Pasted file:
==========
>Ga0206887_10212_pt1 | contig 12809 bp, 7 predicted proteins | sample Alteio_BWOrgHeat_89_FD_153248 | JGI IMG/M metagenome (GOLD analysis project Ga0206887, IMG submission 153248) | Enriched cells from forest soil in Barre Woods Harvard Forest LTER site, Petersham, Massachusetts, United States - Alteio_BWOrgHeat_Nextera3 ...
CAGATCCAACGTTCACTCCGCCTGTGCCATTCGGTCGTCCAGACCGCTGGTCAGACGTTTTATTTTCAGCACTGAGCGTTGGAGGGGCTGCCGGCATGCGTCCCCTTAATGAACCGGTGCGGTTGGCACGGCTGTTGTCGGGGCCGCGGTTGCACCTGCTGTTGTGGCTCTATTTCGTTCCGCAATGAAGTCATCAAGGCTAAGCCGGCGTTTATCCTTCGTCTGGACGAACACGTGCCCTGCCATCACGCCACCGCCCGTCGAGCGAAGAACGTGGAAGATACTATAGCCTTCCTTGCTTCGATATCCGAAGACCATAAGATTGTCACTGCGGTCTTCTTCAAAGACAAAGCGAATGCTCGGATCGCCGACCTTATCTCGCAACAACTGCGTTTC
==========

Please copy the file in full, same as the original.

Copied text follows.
>Ga0206887_10212_pt1 | contig 12809 bp, 7 predicted proteins | sample Alteio_BWOrgHeat_89_FD_153248 | JGI IMG/M metagenome (GOLD analysis project Ga0206887, IMG submission 153248) | Enriched cells from forest soil in Barre Woods Harvard Forest LTER site, Petersham, Massachusetts, United States - Alteio_BWOrgHeat_Nextera3 ...
CAGATCCAACGTTCACTCCGCCTGTGCCATTCGGTCGTCCAGACCGCTGGTCAGACGTTTTATTTTCAGCACTGAGCGTTGGAGGGGCTGCCGGCATGCGTCCCCTTAATGAACCGGTGCGGTTGGCACGGCTGTTGTCGGGGCCGCGGTTGCACCTGCTGTTGTGGCTCTATTTCGTTCCGCAATGAAGTCATCAAGGCTAAGCCGGCGTTTATCCTTCGTCTGGACGAACACGTGCCCTGCCATCACGCCACCGCCCGTCGAGCGAAGAACGTGGAAGATACTATAGCCTTCCTTGCTTCGATATCCGAAGACCATAAGATTGTCACTGCGGTCTTCTTCAAAGACAAAGCGAATGCTCGGATCGCCGACCTTATCTCGCAACAACTGCGTTTC